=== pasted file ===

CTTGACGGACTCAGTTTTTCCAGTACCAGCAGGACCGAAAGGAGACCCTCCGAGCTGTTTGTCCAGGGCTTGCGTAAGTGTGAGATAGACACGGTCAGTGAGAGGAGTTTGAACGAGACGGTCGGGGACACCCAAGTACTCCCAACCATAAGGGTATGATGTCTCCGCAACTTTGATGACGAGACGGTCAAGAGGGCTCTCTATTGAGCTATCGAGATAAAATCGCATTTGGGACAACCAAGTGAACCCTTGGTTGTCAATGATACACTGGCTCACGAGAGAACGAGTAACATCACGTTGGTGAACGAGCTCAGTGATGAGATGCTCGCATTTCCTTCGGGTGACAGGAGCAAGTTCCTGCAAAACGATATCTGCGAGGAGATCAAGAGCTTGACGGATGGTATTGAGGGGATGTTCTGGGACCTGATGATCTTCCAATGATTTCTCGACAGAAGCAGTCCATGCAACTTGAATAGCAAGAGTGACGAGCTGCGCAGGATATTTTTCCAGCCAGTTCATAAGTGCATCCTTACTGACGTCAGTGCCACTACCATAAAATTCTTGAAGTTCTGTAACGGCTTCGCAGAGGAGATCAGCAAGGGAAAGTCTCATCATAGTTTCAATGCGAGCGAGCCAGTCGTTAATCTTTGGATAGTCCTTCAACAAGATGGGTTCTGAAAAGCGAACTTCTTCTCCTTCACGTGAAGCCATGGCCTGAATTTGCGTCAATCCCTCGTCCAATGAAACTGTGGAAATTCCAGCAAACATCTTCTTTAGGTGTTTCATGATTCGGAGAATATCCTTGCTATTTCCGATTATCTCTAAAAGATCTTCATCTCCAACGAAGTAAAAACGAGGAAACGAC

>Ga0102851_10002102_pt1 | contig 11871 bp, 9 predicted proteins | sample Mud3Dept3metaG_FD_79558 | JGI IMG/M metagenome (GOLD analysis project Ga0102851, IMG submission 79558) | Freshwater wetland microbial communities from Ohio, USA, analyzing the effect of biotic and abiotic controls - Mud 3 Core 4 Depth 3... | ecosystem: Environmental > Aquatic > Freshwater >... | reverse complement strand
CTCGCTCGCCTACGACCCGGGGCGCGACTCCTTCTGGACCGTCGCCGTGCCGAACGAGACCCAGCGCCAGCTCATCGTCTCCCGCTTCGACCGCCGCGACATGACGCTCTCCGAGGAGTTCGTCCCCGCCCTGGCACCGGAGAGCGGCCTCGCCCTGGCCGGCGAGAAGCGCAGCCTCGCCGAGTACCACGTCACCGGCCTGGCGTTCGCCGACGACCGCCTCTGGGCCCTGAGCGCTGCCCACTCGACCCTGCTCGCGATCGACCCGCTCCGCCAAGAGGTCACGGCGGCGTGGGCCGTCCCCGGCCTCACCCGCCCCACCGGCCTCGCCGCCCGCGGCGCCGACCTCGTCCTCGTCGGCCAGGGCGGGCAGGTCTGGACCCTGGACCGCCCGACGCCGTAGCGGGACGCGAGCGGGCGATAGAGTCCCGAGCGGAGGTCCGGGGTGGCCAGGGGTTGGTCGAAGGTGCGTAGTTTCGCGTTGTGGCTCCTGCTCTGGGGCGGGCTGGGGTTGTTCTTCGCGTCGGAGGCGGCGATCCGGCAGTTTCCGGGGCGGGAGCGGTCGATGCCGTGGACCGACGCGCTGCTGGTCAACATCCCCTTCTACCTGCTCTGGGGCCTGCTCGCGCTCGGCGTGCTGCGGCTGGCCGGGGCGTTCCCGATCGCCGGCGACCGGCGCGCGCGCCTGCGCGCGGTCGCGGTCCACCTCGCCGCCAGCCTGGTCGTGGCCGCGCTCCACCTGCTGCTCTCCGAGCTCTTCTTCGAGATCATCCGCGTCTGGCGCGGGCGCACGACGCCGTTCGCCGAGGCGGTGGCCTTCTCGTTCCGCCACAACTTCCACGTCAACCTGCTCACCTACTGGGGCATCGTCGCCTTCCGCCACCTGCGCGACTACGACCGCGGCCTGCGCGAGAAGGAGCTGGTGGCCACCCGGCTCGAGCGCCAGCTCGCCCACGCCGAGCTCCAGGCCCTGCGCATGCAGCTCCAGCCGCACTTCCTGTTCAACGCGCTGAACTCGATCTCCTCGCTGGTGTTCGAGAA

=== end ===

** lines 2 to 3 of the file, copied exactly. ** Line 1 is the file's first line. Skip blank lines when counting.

>Ga0102851_10002102_pt1 | contig 11871 bp, 9 predicted proteins | sample Mud3Dept3metaG_FD_79558 | JGI IMG/M metagenome (GOLD analysis project Ga0102851, IMG submission 79558) | Freshwater wetland microbial communities from Ohio, USA, analyzing the effect of biotic and abiotic controls - Mud 3 Core 4 Depth 3... | ecosystem: Environmental > Aquatic > Freshwater >... | reverse complement strand
CTCGCTCGCCTACGACCCGGGGCGCGACTCCTTCTGGACCGTCGCCGTGCCGAACGAGACCCAGCGCCAGCTCATCGTCTCCCGCTTCGACCGCCGCGACATGACGCTCTCCGAGGAGTTCGTCCCCGCCCTGGCACCGGAGAGCGGCCTCGCCCTGGCCGGCGAGAAGCGCAGCCTCGCCGAGTACCACGTCACCGGCCTGGCGTTCGCCGACGACCGCCTCTGGGCCCTGAGCGCTGCCCACTCGACCCTGCTCGCGATCGACCCGCTCCGCCAAGAGGTCACGGCGGCGTGGGCCGTCCCCGGCCTCACCCGCCCCACCGGCCTCGCCGCCCGCGGCGCCGACCTCGTCCTCGTCGGCCAGGGCGGGCAGGTCTGGACCCTGGACCGCCCGACGCCGTAGCGGGACGCGAGCGGGCGATAGAGTCCCGAGCGGAGGTCCGGGGTGGCCAGGGGTTGGTCGAAGGTGCGTAGTTTCGCGTTGTGGCTCCTGCTCTGGGGCGGGCTGGGGTTGTTCTTCGCGTCGGAGGCGGCGATCCGGCAGTTTCCGGGGCGGGAGCGGTCGATGCCGTGGACCGACGCGCTGCTGGTCAACATCCCCTTCTACCTGCTCTGGGGCCTGCTCGCGCTCGGCGTGCTGCGGCTGGCCGGGGCGTTCCCGATCGCCGGCGACCGGCGCGCGCGCCTGCGCGCGGTCGCGGTCCACCTCGCCGCCAGCCTGGTCGTGGCCGCGCTCCACCTGCTGCTCTCCGAGCTCTTCTTCGAGATCATCCGCGTCTGGCGCGGGCGCACGACGCCGTTCGCCGAGGCGGTGGCCTTCTCGTTCCGCCACAACTTCCACGTCAACCTGCTCACCTACTGGGGCATCGTCGCCTTCCGCCACCTGCGCGACTACGACCGCGGCCTGCGCGAGAAGGAGCTGGTGGCCACCCGGCTCGAGCGCCAGCTCGCCCACGCCGAGCTCCAGGCCCTGCGCATGCAGCTCCAGCCGCACTTCCTGTTCAACGCGCTGAACTCGATCTCCTCGCTGGTGTTCGAGAA